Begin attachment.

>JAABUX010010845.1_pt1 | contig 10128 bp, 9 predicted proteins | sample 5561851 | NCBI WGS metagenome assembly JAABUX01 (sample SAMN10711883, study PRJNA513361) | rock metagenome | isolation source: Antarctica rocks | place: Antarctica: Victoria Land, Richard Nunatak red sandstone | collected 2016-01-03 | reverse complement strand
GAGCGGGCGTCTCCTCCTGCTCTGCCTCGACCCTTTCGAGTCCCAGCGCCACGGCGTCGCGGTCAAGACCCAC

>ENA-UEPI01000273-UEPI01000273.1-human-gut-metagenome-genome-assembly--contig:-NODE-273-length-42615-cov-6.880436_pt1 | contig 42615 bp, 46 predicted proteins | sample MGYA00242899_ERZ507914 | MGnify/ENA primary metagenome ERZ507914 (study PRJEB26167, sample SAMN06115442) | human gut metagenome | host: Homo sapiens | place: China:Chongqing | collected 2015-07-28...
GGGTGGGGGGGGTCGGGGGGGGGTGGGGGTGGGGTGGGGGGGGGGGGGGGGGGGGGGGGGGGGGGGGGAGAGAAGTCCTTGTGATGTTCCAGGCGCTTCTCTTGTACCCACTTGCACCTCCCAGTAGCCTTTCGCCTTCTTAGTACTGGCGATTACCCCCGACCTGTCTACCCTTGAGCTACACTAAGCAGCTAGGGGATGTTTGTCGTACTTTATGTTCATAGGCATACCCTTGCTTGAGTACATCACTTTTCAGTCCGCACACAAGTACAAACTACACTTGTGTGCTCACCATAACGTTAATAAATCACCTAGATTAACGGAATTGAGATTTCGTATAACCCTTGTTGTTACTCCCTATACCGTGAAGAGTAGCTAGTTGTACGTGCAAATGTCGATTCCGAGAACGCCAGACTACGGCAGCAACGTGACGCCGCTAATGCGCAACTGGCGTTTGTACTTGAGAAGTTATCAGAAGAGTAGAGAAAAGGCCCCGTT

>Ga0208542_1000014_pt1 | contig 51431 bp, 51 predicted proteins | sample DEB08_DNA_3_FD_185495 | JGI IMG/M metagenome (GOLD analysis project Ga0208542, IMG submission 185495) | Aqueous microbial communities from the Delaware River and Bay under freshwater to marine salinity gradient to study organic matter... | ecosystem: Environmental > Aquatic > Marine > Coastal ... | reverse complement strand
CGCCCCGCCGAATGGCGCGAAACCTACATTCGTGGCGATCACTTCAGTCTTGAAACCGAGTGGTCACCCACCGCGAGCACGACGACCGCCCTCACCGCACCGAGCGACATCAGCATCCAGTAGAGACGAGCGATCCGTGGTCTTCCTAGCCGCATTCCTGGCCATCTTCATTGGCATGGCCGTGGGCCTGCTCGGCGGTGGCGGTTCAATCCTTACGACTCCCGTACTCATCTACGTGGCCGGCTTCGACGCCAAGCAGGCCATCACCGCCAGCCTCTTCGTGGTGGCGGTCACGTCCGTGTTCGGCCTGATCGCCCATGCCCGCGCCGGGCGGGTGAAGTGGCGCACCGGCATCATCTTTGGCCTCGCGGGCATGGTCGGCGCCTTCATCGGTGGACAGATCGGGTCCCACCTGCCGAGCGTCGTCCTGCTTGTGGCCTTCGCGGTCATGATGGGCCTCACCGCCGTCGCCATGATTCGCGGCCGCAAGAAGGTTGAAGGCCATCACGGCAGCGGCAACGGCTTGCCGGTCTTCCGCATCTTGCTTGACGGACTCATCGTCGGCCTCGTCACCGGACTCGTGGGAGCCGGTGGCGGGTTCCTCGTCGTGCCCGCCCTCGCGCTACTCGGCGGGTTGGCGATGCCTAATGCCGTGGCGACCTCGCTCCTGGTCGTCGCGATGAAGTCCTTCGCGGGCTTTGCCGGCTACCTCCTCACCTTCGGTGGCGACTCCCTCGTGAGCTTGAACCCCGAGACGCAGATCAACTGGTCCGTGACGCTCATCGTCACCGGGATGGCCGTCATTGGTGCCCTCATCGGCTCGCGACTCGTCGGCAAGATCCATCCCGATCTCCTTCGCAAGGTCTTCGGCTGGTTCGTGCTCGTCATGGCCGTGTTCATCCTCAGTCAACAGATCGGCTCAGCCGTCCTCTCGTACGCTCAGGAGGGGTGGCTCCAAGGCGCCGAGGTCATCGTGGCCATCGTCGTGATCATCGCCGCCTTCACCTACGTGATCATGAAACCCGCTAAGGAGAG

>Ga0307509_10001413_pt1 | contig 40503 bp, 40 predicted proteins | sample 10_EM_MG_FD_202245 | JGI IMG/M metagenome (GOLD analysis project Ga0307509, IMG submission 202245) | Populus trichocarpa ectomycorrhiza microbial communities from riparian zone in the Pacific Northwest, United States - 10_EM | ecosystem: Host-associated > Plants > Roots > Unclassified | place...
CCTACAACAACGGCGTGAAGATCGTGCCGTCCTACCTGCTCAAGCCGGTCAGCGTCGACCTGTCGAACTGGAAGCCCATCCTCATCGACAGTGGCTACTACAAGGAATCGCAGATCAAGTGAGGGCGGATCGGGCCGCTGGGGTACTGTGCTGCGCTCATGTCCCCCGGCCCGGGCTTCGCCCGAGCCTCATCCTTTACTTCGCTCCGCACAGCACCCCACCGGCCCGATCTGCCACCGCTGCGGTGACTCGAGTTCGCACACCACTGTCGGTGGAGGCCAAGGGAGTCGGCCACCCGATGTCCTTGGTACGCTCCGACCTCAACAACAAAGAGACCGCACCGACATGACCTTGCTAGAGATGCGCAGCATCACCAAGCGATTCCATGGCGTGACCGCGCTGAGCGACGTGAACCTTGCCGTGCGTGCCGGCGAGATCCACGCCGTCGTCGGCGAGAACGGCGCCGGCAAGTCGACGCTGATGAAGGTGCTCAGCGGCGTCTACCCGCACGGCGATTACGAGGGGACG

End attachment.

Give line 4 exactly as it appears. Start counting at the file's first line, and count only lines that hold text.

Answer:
GGGTGGGGGGGGTCGGGGGGGGGTGGGGGTGGGGTGGGGGGGGGGGGGGGGGGGGGGGGGGGGGGGGGAGAGAAGTCCTTGTGATGTTCCAGGCGCTTCTCTTGTACCCACTTGCACCTCCCAGTAGCCTTTCGCCTTCTTAGTACTGGCGATTACCCCCGACCTGTCTACCCTTGAGCTACACTAAGCAGCTAGGGGATGTTTGTCGTACTTTATGTTCATAGGCATACCCTTGCTTGAGTACATCACTTTTCAGTCCGCACACAAGTACAAACTACACTTGTGTGCTCACCATAACGTTAATAAATCACCTAGATTAACGGAATTGAGATTTCGTATAACCCTTGTTGTTACTCCCTATACCGTGAAGAGTAGCTAGTTGTACGTGCAAATGTCGATTCCGAGAACGCCAGACTACGGCAGCAACGTGACGCCGCTAATGCGCAACTGGCGTTTGTACTTGAGAAGTTATCAGAAGAGTAGAGAAAAGGCCCCGTT